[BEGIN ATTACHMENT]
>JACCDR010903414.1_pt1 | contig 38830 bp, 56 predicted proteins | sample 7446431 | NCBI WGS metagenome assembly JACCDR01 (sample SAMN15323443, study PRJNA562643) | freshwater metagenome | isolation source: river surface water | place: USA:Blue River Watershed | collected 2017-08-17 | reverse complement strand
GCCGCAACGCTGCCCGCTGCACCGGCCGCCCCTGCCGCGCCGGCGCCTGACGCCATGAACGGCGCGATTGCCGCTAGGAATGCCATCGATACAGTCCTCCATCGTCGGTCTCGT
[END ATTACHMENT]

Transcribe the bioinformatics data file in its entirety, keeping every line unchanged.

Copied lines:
>JACCDR010903414.1_pt1 | contig 38830 bp, 56 predicted proteins | sample 7446431 | NCBI WGS metagenome assembly JACCDR01 (sample SAMN15323443, study PRJNA562643) | freshwater metagenome | isolation source: river surface water | place: USA:Blue River Watershed | collected 2017-08-17 | reverse complement strand
GCCGCAACGCTGCCCGCTGCACCGGCCGCCCCTGCCGCGCCGGCGCCTGACGCCATGAACGGCGCGATTGCCGCTAGGAATGCCATCGATACAGTCCTCCATCGTCGGTCTCGT